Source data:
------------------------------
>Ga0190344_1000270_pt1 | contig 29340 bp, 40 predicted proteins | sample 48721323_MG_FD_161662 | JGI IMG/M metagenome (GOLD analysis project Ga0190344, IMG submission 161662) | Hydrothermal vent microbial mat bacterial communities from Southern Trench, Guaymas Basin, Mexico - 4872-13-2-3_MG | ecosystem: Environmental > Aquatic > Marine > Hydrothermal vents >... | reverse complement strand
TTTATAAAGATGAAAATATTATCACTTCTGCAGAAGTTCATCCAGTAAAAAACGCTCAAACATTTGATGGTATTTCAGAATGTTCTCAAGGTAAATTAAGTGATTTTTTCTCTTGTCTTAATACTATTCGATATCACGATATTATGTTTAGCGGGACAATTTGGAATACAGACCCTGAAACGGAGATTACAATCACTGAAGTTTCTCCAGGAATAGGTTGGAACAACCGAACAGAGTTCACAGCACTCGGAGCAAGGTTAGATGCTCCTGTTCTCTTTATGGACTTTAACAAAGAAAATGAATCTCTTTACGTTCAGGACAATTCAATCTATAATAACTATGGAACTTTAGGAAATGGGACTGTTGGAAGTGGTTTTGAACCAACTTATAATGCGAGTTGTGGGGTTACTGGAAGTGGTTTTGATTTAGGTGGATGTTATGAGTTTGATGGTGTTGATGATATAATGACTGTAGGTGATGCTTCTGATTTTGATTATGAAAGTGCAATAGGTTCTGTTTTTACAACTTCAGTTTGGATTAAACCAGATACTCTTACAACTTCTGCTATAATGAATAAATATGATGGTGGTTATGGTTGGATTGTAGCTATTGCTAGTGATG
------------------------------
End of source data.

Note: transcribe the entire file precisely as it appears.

>Ga0190344_1000270_pt1 | contig 29340 bp, 40 predicted proteins | sample 48721323_MG_FD_161662 | JGI IMG/M metagenome (GOLD analysis project Ga0190344, IMG submission 161662) | Hydrothermal vent microbial mat bacterial communities from Southern Trench, Guaymas Basin, Mexico - 4872-13-2-3_MG | ecosystem: Environmental > Aquatic > Marine > Hydrothermal vents >... | reverse complement strand
TTTATAAAGATGAAAATATTATCACTTCTGCAGAAGTTCATCCAGTAAAAAACGCTCAAACATTTGATGGTATTTCAGAATGTTCTCAAGGTAAATTAAGTGATTTTTTCTCTTGTCTTAATACTATTCGATATCACGATATTATGTTTAGCGGGACAATTTGGAATACAGACCCTGAAACGGAGATTACAATCACTGAAGTTTCTCCAGGAATAGGTTGGAACAACCGAACAGAGTTCACAGCACTCGGAGCAAGGTTAGATGCTCCTGTTCTCTTTATGGACTTTAACAAAGAAAATGAATCTCTTTACGTTCAGGACAATTCAATCTATAATAACTATGGAACTTTAGGAAATGGGACTGTTGGAAGTGGTTTTGAACCAACTTATAATGCGAGTTGTGGGGTTACTGGAAGTGGTTTTGATTTAGGTGGATGTTATGAGTTTGATGGTGTTGATGATATAATGACTGTAGGTGATGCTTCTGATTTTGATTATGAAAGTGCAATAGGTTCTGTTTTTACAACTTCAGTTTGGATTAAACCAGATACTCTTACAACTTCTGCTATAATGAATAAATATGATGGTGGTTATGGTTGGATTGTAGCTATTGCTAGTGATG